These suggested changes are aimed at making the town transport system more flexible without involving us in crippling cost while we wait for our Buchanan triple layer roads. Travelling in towns might even become enjoyable as well.
Each weekday, about 1,250,000 people travel to the City and West End, Of this total, 220,000 travel in 5,200 bus loads, and about 100,000 in 70,000 private cars, The remainder travel by tube or train.
The buses during duty occupy an area of approximately 1,250,000 square feet and the cars, while travelling and at rest, somewhere in the region of 10,000,000 square feet of public space. This is a very conservative estimate indeed, as parking alone could account for this, We may fairly assume that the space occupied by trade vehicles is of a similar order. As will be seen, each car occupant utilises about 100 square feet of space throughout the entire day, whereas the bus passenger occupies under 6 square feet and that only during the time he is travelling.
in The Listener

Irrelevancies of Beeching

ON THE VERY FIRST DAY OF FLAMING JUNE this year, (remember it?), a daily journal which shall be nameless, but which boasts of holding up a mirror to life on a mass circulation basis, (“Tuckshop Annie may be a teacher”—“The army flies Barbara to love”), used up the whole of its precious middle pages, (except two three quarter columns advertising one of its women’s weeklies, and three squares of a daily strip), in adulation of Dr. Beeching and the success of his Plan. “His greatest achievement—halting the slide into the red”—“A twin track look at the British Railways “—(or at a one track mind?).

This perturbative ballyhoo on Beeching impels one to seek for the reason behind it all, (apart from that of mass circulation). Has Dr. Beeching decided to use admas methods in appealing to the masses? (“I would like people to know that I didn’t set out to plan the future of British Railways in isolation from other forms of transport”). Can it be possible that the Institute of Directors, Aims of Industry, and the Road Haulage people, have combined to “persuade” this daily journal that “profitability” is the one key word to the future? (People who interfere with that sacred cow do not matter—the customer is not always right). But this mirror of life needed no persuading. It acclaimed the Beeching Plan, at its inception, as a “Great Plan”. It published a map with the main lines inked in heavily and the feed lines washed out. Hurrah. Profitability is the watchword. Ignore the added congestion on the roads. Dr. Beeching has told us that integrated road and rail traffic is a “governmental responsibility”. Now we can use our cars to get to the main line stations in time to catch the trains which will get us, in comfort and at speed, to our main line destinations on time. (Or may we, once in our cars, decide to travel all the way, door to door?) On this map, Skegness was out, Bournemouth was in. With Dr. Beeching’s flair for the blue pencil, shall we now be seeing unused Skegness posters overprinted, like grocers’ window stickers, “Bournemouth is so BRACING”?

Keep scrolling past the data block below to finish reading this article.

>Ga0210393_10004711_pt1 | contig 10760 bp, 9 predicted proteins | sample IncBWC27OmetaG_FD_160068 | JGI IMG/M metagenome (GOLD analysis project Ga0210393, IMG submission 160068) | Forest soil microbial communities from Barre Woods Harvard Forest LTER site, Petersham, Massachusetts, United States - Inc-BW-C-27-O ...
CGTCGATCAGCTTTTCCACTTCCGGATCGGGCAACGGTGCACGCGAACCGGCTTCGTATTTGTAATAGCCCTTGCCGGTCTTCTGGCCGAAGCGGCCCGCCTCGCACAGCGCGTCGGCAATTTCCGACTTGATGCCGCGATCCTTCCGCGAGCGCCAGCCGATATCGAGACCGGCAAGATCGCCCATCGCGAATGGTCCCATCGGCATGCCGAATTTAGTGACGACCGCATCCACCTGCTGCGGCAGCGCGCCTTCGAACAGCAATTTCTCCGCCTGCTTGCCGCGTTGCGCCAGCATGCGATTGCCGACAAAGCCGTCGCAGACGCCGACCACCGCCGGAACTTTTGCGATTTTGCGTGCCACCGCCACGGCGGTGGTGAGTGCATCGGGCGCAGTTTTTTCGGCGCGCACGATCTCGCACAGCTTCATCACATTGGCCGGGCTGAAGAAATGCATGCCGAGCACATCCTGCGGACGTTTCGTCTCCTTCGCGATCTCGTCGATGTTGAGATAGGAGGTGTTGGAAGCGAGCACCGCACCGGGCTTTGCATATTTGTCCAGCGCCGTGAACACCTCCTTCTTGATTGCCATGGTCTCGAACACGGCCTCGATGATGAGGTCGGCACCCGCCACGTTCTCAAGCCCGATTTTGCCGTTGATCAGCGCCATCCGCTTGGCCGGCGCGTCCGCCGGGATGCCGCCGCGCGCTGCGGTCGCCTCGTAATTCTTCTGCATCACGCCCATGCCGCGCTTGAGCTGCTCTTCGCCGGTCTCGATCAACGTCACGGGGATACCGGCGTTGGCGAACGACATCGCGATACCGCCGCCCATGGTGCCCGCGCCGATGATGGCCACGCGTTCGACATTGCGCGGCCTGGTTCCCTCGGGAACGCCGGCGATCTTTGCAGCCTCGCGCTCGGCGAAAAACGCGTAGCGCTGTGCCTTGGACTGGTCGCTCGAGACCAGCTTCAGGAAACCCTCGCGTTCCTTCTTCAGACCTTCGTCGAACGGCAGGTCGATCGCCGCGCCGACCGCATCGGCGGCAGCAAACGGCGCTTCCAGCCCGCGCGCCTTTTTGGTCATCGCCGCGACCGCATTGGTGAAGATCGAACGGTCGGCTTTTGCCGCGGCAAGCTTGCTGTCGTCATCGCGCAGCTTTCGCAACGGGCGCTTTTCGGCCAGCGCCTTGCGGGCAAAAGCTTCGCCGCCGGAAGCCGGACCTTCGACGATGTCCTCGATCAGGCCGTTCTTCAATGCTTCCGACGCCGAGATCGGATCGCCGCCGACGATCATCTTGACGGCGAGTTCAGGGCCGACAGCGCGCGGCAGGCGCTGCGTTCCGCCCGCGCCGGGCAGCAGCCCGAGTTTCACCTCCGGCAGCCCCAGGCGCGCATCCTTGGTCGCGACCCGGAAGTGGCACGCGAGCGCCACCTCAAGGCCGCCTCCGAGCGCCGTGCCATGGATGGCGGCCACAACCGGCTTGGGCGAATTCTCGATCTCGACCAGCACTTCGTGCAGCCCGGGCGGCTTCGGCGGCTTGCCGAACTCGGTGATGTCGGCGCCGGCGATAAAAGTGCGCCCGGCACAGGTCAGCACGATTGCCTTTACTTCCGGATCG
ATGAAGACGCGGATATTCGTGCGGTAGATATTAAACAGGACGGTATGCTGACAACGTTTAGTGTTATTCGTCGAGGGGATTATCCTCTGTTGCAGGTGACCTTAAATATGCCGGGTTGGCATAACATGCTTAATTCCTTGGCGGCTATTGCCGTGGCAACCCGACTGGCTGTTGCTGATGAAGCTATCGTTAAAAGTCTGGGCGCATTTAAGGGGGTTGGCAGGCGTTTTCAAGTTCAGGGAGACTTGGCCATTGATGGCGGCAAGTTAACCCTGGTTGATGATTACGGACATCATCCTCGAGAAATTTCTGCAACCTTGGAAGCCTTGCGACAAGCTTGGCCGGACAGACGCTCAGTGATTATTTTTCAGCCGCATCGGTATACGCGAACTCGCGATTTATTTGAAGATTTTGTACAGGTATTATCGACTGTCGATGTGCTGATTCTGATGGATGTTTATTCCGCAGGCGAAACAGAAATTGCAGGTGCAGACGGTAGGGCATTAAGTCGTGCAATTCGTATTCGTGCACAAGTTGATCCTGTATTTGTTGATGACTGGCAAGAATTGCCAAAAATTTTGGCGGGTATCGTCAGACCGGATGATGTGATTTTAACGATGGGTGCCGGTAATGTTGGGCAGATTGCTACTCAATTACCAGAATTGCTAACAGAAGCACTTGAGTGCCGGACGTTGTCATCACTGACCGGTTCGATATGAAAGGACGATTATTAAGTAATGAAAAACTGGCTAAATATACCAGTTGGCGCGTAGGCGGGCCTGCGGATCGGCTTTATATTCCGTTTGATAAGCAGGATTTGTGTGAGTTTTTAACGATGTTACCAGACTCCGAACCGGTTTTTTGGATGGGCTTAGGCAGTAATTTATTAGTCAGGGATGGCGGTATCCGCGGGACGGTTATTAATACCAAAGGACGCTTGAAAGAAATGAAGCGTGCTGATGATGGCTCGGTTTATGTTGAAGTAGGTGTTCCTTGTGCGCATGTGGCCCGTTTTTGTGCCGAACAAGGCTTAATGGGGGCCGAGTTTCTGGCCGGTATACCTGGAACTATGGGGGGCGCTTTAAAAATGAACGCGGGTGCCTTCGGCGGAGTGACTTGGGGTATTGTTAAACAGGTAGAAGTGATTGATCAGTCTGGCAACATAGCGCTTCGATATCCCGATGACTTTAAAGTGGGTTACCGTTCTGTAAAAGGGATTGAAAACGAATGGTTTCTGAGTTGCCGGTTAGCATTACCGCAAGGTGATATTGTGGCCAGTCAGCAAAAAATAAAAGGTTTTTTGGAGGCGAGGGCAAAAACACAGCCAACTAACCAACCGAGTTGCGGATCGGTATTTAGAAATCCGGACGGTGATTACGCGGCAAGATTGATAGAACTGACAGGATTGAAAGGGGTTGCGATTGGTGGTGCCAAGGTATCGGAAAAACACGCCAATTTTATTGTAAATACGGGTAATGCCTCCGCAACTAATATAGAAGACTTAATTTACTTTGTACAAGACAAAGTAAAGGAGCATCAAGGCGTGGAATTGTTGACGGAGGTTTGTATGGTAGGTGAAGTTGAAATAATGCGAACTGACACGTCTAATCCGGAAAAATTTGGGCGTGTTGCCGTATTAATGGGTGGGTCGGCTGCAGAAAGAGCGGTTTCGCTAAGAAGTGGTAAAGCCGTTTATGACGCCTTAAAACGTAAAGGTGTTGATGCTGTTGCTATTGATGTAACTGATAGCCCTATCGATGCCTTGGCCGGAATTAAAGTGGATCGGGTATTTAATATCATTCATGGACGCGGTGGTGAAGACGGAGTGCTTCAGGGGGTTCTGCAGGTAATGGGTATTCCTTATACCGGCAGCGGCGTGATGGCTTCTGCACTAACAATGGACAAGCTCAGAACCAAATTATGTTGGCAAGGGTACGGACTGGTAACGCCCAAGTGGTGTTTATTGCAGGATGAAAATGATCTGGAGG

And what is this Beeching Plan? It is the result of a doctor of philosophy’s acceptance of the task of carrying out the Government’s proposal that the Railways should be “made to pay”, on their own. This proposition ignored the fact that the railways had already been sacrificed to a “free for all” ideology, by throwing their road haulage source of income to the wolves, who, insisting on their own “profitability”, repudiate their financial responsibility for tearing up the public roads, and incommoding other traffic. Was the good doctor not aware that the railways, even before nationalisation, had to be subsidised? Was he not aware that holders of converted railway shares are now grateful for being in receipt of a steady income? Was he not aware that the roads, and road and rail traffic, are supremely interdependent? But no, he shrugs off any responsibility for the roads, and decides to increase their burden of traffic by “pruning” the railways, perhaps relying on those very debatable statistics regarding the probable increase in road users. As a doctor of philosophy he is presumably trained in the humanities, so he brings out his surgeon’s scalpel and cuts out what he calls the “dead wood”. Is he not aware that he is pruning the roots that feed the tree? And root pruning is a delicate operation, not one for mass loppings which deny an already crippled tree its rightful sustenance. He lances here, he lances there, and the communities of Lancing and other places are killed. He should be grateful for the prunings so far resisted. For instance, the plan to cut out the Southport line—until someone discovered it would require another four hundred buses or so to cope with the traffic transferred to the roads. Alternative transport? Dr. Beeching must know this is a myth when he evades responsibility for roads originally designed for horse traffic.